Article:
The course attempts to cover the history of all areas of the Near East from c.3000-c.1200 B.C.; this includes Egypt, Mesopotamia, Anatolia, the Levant and Iran. Because of the disposition of the written sources the emphasis is primarily on Egypt and Mesopotamia; and falls into roughly three chronological phases: c.3000-2000, 2000-1600, 1600-1200. The following aspects are covered: development of the Egyptian state and the historical events of the Old, Middle and New Kingdom including the establishment of Egyptian control of Nubia and the Syro-Palestinian area; the evolution of urban societies in southern Mesopotamia, development of the Sumerian civilization, the establishment of the Old Akkadian empire succeeded by the bureaucratic empire of the third dynasty of Ur; the struggle for political pre-eminence between the various city-states of southern and northern Mesopotamia and Syria, their social, economic, legal development, their commercial inter-relationships and the rise of Hammurabi's dynasty to power; the movements of population groups which profoundly influenced the settled societies in Mesopotamia, Levant, and Anatolia (Amorites, Hurrians, Kassites, ‘Indo-Europeans’'); the small-state system of Central Anatolia and the subsequent development of the Hittite state from small kingdom to empire and its sudden collapse. As far as possible, given the scantiness of evidence, the culture of Iran and Western Anatolia is examined. The development and varying fortunes of the city-states of the Levant is of special interest, particularly their relationship to the various major international powers of the period.

The course is taught in 20 2-hour sessions, sometimes entirely by lecture, but more often with 1½-hour lecture followed by questions and discussion. The course will be assessed by one 3-hour written paper (75%) and 2 essays totalling 5,000 words (25%).

Selected Reading:

A. Kuhrt The Ancient Near East, 3000-330 B.C. (London 1995, pb. 1997)

B. Knapp The Ancient History of Western Asia and Egypt (Chicago 1988)

M. Liverani Antico Oriente: Storia, Società, Economia (Rome 1988)

B. Trigger, B. Kemp, D. O'Conner and A. Lloyd Ancient Egypt: a social history

(Cambridge 1983)

M. van de Mieroop A History of the Ancient Near East, ca. 3000-323 BC (2nd ed., Oxford 2007)

Cambridge Ancient History I and II (rev. ed.) (Cambridge 1972-5)

P. Garelli Le proche-orient asiatique (Paris 1969)

J Baines & J. Malek Atlas of Ancient Egypt (Oxford 1979)

B. Kemp Ancient Egypt: anatomy of civilization (London 1989)

A.L. Oppenheim Ancient Mesopotamia: portrait of a dead civilisation (Chicago 1964)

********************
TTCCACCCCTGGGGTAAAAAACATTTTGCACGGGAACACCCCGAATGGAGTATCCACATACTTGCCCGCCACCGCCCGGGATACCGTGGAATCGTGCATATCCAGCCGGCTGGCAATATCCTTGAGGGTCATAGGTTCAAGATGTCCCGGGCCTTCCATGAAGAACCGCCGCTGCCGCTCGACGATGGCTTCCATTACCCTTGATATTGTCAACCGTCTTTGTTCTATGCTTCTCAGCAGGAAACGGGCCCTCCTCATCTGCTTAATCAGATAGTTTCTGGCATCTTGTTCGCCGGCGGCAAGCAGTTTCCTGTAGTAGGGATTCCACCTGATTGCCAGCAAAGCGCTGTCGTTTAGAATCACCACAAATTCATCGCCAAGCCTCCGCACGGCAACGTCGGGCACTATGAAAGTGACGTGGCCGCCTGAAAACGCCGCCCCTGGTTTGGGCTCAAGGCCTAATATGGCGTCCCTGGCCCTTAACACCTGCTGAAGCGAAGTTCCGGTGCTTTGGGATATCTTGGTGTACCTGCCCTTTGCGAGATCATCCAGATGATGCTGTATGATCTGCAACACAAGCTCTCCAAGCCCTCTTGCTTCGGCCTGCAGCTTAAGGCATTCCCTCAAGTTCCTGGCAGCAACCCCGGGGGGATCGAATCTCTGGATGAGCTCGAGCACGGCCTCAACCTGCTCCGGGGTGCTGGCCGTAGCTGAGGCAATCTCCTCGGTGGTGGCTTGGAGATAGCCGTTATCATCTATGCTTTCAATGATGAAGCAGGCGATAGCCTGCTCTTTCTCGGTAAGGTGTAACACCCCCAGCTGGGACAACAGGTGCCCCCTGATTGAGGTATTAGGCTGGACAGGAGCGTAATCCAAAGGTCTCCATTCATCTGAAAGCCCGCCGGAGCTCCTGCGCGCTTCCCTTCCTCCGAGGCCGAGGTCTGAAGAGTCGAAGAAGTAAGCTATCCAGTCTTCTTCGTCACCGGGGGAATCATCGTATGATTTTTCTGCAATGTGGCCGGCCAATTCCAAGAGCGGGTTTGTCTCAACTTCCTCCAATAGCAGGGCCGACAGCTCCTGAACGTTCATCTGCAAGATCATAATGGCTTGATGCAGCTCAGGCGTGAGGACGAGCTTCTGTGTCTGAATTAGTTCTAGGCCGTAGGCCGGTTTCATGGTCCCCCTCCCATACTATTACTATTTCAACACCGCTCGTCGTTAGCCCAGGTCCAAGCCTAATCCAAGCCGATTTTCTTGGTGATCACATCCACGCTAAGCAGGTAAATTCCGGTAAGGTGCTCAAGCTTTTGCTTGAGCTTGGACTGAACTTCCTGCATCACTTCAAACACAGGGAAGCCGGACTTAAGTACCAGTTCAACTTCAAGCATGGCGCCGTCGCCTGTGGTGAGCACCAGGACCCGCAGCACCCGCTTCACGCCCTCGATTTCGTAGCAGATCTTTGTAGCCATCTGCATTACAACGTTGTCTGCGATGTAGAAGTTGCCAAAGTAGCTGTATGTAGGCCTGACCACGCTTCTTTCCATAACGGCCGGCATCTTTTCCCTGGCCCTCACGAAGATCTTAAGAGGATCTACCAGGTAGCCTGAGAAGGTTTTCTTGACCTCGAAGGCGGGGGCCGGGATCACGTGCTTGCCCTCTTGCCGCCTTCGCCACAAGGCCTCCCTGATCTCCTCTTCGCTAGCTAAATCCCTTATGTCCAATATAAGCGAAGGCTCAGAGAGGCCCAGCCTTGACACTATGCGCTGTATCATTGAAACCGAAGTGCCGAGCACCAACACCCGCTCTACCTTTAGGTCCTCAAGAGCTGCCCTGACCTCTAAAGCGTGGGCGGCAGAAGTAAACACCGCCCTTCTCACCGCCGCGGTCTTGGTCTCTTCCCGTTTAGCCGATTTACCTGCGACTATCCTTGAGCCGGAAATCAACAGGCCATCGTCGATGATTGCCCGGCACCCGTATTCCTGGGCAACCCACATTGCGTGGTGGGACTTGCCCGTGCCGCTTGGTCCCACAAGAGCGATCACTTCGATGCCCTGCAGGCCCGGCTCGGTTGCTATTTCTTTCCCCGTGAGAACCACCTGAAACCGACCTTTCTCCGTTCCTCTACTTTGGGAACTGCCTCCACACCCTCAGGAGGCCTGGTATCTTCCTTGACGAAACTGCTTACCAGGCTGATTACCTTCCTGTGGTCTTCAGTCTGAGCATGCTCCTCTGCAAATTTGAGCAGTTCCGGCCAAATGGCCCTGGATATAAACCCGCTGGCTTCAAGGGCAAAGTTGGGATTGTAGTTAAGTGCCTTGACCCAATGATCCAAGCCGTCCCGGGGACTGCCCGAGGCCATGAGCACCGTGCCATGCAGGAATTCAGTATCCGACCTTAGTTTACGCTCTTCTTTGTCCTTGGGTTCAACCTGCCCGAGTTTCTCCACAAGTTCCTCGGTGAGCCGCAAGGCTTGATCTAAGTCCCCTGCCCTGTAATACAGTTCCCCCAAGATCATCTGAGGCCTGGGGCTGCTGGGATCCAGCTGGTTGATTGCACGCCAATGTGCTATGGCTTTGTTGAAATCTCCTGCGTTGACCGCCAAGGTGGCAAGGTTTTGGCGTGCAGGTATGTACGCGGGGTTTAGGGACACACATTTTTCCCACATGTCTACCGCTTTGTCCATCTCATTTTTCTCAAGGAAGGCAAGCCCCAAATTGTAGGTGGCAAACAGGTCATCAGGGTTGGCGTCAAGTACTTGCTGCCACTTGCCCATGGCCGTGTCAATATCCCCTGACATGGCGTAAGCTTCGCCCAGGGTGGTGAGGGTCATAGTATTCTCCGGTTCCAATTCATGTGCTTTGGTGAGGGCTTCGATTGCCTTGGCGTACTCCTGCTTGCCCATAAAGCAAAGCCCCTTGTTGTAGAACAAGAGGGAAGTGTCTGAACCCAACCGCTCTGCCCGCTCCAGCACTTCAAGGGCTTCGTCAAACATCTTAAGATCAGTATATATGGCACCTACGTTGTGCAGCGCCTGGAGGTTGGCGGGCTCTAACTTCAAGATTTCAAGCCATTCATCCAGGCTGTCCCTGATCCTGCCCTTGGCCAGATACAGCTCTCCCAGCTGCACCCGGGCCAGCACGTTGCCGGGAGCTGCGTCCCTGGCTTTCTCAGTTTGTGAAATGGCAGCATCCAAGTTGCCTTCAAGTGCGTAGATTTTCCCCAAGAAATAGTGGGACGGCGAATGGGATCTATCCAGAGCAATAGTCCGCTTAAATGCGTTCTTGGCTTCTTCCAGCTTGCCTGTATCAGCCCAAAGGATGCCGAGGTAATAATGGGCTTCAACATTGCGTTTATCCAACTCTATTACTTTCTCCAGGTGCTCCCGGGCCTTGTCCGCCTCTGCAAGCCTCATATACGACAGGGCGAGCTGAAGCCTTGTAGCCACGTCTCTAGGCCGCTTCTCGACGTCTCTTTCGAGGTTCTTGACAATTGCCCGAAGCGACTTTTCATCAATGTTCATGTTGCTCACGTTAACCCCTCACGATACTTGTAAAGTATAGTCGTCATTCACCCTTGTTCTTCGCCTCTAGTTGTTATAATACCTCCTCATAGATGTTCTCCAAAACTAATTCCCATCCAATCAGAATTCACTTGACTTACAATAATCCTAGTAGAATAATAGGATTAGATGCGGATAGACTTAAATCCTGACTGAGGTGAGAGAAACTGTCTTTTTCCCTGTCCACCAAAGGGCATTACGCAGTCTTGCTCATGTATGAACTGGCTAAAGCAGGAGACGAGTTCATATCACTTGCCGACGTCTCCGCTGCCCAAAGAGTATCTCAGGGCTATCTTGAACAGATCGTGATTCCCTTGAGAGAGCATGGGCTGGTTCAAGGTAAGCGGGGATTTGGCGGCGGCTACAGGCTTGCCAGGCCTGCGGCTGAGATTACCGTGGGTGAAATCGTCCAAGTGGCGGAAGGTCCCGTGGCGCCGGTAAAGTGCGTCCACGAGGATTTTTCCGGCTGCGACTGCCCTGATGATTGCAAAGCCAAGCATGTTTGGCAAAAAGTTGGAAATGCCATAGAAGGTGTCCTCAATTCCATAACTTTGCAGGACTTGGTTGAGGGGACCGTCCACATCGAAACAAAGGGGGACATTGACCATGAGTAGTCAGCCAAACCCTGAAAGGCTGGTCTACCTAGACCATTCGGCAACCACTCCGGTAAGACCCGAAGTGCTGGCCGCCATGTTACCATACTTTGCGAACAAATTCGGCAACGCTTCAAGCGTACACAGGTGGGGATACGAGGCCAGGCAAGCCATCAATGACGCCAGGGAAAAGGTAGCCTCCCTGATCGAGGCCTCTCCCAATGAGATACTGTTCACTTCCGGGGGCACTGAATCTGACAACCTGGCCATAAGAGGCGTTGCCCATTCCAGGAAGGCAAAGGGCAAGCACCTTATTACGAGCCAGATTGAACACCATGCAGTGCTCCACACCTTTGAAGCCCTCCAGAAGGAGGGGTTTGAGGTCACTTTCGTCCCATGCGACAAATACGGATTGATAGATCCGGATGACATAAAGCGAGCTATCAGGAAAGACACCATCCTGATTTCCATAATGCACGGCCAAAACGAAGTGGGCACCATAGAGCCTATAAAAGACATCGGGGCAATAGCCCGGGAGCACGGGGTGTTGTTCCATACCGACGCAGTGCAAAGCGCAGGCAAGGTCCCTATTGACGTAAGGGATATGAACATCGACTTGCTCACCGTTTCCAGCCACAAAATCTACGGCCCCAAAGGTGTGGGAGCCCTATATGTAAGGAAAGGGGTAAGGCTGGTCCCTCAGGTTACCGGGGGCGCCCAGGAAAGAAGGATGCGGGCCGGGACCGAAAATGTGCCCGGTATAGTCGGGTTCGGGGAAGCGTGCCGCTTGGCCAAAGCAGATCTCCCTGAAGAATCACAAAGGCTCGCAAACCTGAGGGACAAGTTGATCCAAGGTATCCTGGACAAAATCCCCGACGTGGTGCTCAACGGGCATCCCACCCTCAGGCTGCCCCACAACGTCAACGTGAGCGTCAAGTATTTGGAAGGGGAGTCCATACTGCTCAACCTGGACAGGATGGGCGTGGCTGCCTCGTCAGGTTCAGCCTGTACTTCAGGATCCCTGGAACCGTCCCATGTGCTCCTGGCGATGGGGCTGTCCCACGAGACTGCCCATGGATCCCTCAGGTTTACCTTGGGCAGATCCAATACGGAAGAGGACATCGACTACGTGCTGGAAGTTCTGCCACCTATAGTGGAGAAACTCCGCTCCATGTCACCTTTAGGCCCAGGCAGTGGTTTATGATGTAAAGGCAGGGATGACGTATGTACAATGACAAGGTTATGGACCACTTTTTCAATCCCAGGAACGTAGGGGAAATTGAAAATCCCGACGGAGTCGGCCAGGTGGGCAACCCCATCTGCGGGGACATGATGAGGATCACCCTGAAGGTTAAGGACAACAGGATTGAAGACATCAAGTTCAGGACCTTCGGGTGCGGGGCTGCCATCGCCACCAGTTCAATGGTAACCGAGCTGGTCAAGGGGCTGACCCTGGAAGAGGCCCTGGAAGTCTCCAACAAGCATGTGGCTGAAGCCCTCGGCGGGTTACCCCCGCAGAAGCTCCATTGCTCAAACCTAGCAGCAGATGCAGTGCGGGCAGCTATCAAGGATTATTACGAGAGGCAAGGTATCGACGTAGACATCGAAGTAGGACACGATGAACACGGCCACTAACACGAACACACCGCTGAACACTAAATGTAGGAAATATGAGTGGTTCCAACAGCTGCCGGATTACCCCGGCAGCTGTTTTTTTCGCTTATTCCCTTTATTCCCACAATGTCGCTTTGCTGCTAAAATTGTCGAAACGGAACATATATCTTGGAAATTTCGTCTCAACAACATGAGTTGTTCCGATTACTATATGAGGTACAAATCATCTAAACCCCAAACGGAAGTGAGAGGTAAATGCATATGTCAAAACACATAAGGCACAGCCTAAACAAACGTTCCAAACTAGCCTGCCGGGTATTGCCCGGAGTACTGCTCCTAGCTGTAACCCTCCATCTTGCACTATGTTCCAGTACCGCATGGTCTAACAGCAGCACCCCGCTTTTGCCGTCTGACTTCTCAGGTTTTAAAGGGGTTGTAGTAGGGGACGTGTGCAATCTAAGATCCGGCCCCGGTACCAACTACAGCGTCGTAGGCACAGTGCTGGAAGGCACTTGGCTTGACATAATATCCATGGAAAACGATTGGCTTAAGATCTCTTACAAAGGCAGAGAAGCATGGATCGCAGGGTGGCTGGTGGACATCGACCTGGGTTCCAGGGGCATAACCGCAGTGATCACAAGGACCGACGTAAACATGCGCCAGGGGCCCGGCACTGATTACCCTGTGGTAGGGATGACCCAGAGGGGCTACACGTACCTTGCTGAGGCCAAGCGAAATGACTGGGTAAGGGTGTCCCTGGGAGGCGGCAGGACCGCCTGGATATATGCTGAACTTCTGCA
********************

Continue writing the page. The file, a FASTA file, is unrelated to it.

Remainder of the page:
S. Dalley Myths from Mesopotamia (Oxford 1989)

J.B. Pritchard (ed.) Ancient Near Eastern Texts relating to the Old Testament (Princeton,

1969) (abb. ANET)

- The Ancient Near East in Pictures (Princeton, N.J. 1969) (abb. ANEP)

Texte aus der Umwelt des Alten Testaments (Gütersloh 1983 - not yet completed)

D. Collon First Impressions: Cylinder Seals in the Ancient Near East (London


W. Stevenson Smith The Art and Architecture of Ancient Egypt (1958 rev.ed., Harmondsworth


E. Strommenger & M. Hirmer The Art of Ancient Mesopotamia (trans.), (London 1965)

P. Amiet Art of the Ancient Near East, (New York 1980)

M. Roaf Cultural Atlas of Ancient Mesopotamia and the Near East (Oxford 1990)


Teacher: Joseph Streeter

Lecture: Wednesday 12-1; Class: ONE of Wednesday 10-11 (room G.06), Wednesday 11-12 (room 201)

The course covers the period from the assassination of Caesar to the establishment of Christianity and the separation of the Eastern and Western Empires, that is from 44 BC to AD 395. The main themes to be studied are: The nature and limitations of the historical tradition and the other sources of information for Roman life in this period. The system of imperial government created by Augustus; the changing relationships between Rome and the provinces, including processes of acculturation and the gradual extension of citizen rights throughout the Empire. The development of an imperial economy and the reasons for its failure to develop further. Social and religious change, before and after the troubles of the mid-third century AD. The transformation of the Empire in the fourth century AD as marked by the rise of Christianity, the marginalization of pagan religion, and the introduction of invaders, settlers and mercenaries from outside the Empire's boundaries.